Is it correct that Get and Set are called "Accessor Methods"?
Is there any reason why using them is bad?
(I remember reading something somewhere - maybe on here - that said there was an alternative approach to using Setters/Getters?)
I've been a little frustrated on this, because I've been trying to keep a uniform system and passing down too many different types of return values from object to object can get tricky to remember down the line.
I have a public property that can be retrieved from a nested object, ie:
However, as mentioned above these could be changed outside of the class is not very good, so thank you for reminding me of a getter setter.
$Errors = $this->object->Errors();
$Output = $this->object->Output();
public function Errors()
Just tossing in my comments, sorry if it's now irrelevant but this just refreshed my memory and I think that's great advice in this post.
Some good points have been made throughout this discussion, regarding both object data and relationship handling, and exceptions.
Just a little tip. If in doubt, go with whatever is simplest. Simple is usually clean, readable, fast and easy to change later if you find the solution wasn't satisfactory. Exceptions as already mentioned, are a simple way to handle... exceptional circumstances (things which shouldn't happen). On the same note, getters and setters are generally speaking, not all that simple, and somewhat violate the constraints of the language (in this case, PHP).
I've said this more than once so there's no harm in saying it again. Designing a complex heavily-engineered system in respects to either programming or user interface design, is relatively easy. Simplifying that system down as much as possible, requires a much more skillful developer. In the 90's, dialog boxes filled with a 100 options and checkbox's were probably desirable. These days, you have to make decision for your users. No one knows more about the workings of your system than you do, and you should know how it should be used, so make as many decisions for the end user as you possibly can, leaving only the important and most potentially variable decisions up to the user.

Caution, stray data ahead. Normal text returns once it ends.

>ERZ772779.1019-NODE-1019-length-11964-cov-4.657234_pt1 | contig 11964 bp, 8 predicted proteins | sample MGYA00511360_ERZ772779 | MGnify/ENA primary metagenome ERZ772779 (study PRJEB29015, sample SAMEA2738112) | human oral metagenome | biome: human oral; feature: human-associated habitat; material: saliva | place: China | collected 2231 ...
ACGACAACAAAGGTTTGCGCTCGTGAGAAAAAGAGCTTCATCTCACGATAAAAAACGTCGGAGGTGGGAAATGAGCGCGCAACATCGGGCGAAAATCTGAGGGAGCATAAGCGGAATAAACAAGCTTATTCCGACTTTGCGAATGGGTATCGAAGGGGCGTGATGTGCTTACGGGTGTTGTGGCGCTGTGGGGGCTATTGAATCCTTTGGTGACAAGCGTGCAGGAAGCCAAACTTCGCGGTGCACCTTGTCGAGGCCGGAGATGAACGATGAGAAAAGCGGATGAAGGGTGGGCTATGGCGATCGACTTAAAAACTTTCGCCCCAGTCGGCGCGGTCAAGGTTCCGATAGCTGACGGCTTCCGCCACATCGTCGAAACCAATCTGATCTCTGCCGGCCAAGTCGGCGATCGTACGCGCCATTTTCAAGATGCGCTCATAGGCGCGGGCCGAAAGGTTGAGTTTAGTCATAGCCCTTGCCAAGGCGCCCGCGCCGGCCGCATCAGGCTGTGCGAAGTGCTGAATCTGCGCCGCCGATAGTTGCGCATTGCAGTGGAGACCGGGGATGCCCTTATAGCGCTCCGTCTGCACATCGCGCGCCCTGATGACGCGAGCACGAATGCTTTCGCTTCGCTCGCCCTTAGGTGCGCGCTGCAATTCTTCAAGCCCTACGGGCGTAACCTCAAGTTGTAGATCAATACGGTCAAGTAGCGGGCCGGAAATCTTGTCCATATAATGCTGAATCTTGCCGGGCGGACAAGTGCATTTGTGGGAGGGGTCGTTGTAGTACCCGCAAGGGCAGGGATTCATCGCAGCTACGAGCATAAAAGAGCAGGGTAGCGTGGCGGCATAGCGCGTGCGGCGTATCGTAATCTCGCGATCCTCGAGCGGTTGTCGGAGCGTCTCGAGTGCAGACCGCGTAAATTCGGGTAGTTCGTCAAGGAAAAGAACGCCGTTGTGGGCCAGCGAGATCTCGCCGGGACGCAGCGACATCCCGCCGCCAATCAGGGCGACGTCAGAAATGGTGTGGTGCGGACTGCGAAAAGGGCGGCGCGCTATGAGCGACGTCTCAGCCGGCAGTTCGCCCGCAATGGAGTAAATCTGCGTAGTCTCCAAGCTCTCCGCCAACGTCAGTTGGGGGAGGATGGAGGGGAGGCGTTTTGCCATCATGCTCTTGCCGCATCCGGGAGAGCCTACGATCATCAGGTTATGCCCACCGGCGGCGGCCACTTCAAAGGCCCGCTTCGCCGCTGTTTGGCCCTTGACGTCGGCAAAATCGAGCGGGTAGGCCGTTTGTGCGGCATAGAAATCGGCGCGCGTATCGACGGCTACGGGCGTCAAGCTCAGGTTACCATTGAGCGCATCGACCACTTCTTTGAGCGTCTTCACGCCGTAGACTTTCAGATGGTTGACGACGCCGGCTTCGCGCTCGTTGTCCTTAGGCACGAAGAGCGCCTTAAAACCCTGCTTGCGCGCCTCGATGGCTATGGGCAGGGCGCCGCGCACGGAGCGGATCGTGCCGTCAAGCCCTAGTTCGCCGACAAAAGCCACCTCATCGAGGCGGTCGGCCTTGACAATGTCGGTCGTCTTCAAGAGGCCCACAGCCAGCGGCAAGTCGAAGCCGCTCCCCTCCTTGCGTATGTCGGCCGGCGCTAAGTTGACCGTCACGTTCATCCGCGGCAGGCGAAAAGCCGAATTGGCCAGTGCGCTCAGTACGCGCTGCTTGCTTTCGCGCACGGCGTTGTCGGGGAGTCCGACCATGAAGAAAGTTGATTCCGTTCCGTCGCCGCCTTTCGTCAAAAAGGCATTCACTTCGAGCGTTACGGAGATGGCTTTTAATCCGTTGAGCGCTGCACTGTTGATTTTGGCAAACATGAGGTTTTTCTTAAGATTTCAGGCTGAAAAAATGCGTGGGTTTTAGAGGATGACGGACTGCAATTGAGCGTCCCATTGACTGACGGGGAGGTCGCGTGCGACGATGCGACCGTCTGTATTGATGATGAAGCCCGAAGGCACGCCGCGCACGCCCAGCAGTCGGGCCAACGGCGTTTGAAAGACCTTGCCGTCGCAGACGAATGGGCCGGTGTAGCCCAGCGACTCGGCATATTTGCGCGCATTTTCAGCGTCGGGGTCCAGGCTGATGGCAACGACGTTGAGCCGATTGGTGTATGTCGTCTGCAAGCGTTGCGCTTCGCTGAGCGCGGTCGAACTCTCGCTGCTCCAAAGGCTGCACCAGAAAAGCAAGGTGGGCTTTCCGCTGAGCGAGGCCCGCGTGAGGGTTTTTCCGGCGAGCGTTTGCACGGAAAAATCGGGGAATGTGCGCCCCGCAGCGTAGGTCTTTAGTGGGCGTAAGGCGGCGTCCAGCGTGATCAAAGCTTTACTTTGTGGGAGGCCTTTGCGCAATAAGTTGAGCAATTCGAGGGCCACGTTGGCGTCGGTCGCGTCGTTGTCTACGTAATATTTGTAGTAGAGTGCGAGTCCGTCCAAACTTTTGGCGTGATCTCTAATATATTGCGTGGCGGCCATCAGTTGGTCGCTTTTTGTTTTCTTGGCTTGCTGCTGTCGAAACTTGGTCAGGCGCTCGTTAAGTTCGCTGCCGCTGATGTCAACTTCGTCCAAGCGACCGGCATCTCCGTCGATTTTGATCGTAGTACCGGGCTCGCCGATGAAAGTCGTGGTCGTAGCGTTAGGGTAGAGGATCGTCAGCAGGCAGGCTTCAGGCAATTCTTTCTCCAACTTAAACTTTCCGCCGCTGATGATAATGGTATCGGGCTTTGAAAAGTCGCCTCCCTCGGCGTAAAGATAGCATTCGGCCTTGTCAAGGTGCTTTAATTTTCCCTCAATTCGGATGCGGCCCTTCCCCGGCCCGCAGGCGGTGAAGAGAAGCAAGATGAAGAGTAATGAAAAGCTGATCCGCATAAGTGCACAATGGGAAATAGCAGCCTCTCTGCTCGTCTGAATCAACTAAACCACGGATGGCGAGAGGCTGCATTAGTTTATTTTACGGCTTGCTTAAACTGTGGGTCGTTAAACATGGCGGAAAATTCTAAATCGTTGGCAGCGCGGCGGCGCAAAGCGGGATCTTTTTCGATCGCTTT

Sorry, I was actually asking something very specific. I didn't explain it at all well.
I think my replacement code for the exception is not unreasonable. If anything it's rather stacked up against the exceptions case. Have you timed it with microtime? That was my request, for you to time it.
I actually did this (for the first time) before posting the above.
My code snippet with 33% exception rate ran about twice as slow with non exception code as with exceptions. A bit of poking around clocked a throw and catch as about the same as 4 function calls (about 2 method calls). Sorry, I'm on a different machine right now, so I don't have the code to post, but it's trivial.
In other words even in this pretty much worse case, exceptions were faster not slower.
When I dropped the exception rate, the code got faster even when I took all but one of the return checks out! A try block with no catch event cost nothing by my measurements, about 10% of a function call was the most I could measure. Far faster than an enclosing if block.
The statement "exceptions are slow" is a myth, and based on my little experiment, completely and utterly bogus. Avoiding them is almost certainly slowing your code down. It's only the utter irrelevance of such micro benchmarks that have stopped you noticing.
So let's ignore that.
The real reason for using exceptions is clean code. A method such as findX() expects a return value that you will use. You just want to go...
Neat, clear and uncluttered. Force your users to spray if/else blocks everywhere and they can say goodbye readability.
A good API follows the Samurai principle: "Return victorious or don't return at all".
In other words, don't return a value unless that's the job of the method. Don't return "out of band" error codes and inflict tedious if checks on your fellow developers. They will grow to hate you.
Ok, so the click path could be: